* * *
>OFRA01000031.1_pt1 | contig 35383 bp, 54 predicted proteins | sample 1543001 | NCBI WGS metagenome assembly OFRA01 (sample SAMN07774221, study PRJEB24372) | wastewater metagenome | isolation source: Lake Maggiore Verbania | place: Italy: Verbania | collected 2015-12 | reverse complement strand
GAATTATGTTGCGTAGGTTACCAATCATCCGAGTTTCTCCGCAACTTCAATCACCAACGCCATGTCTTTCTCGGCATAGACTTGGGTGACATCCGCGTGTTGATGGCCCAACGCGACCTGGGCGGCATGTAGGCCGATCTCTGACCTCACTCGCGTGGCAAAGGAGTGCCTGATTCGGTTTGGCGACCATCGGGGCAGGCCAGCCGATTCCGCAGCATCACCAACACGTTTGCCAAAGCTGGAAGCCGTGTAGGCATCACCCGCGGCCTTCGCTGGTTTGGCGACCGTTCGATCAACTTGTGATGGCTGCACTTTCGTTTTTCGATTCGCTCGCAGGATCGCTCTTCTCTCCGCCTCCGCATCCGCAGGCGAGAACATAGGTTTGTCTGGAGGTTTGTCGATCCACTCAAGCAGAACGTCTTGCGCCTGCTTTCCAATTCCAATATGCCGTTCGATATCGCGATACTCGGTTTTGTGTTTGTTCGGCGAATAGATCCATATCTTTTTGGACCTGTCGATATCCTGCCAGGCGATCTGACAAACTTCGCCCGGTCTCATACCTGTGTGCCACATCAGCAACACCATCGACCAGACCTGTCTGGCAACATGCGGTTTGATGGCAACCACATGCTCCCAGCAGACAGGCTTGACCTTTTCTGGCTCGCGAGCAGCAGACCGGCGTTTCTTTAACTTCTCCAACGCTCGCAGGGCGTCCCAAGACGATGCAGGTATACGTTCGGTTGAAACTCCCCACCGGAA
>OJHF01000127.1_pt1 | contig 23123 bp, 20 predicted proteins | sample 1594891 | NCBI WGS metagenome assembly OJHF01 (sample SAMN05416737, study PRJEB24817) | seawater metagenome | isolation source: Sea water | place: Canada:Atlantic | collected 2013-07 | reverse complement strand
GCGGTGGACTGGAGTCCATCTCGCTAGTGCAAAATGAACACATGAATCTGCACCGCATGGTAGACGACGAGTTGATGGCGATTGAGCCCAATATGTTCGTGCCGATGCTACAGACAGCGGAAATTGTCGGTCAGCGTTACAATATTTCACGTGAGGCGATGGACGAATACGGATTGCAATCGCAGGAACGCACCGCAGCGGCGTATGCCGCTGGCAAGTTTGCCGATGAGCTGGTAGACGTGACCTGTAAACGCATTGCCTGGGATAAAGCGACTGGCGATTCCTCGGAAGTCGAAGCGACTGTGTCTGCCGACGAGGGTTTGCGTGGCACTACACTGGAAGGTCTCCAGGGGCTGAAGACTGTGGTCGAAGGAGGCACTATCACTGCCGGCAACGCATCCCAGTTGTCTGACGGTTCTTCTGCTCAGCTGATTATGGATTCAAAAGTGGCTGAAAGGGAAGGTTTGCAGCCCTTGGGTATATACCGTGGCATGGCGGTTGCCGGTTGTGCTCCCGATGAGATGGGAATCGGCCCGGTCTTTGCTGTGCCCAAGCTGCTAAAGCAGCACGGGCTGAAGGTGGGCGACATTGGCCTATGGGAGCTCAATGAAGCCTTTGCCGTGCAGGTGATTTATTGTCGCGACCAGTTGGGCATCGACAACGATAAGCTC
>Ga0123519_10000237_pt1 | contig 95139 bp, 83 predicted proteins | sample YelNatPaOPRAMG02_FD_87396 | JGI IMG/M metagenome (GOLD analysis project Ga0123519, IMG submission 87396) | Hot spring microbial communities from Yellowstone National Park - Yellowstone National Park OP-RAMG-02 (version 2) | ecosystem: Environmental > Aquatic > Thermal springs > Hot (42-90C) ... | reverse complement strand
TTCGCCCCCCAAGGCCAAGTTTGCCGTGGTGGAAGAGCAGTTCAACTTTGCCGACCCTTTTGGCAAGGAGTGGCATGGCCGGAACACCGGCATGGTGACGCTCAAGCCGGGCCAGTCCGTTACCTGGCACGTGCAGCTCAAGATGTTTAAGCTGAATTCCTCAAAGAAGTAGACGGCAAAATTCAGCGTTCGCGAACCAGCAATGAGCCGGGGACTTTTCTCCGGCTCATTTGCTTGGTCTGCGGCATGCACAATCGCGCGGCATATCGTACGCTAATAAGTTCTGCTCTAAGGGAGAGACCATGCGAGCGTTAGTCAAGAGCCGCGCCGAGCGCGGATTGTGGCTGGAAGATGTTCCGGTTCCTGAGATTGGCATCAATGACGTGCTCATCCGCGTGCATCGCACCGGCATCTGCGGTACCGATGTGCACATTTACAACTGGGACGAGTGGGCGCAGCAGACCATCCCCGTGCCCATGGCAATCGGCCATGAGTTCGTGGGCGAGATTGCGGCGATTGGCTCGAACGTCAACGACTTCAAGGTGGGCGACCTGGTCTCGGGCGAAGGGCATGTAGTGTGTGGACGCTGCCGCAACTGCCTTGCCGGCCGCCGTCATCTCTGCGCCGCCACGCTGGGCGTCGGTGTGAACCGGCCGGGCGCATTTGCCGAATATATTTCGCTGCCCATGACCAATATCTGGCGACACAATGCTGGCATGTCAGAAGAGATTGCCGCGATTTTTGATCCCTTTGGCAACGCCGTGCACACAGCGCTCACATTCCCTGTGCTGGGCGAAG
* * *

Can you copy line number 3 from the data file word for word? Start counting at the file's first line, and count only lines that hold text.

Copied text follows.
>OJHF01000127.1_pt1 | contig 23123 bp, 20 predicted proteins | sample 1594891 | NCBI WGS metagenome assembly OJHF01 (sample SAMN05416737, study PRJEB24817) | seawater metagenome | isolation source: Sea water | place: Canada:Atlantic | collected 2013-07 | reverse complement strand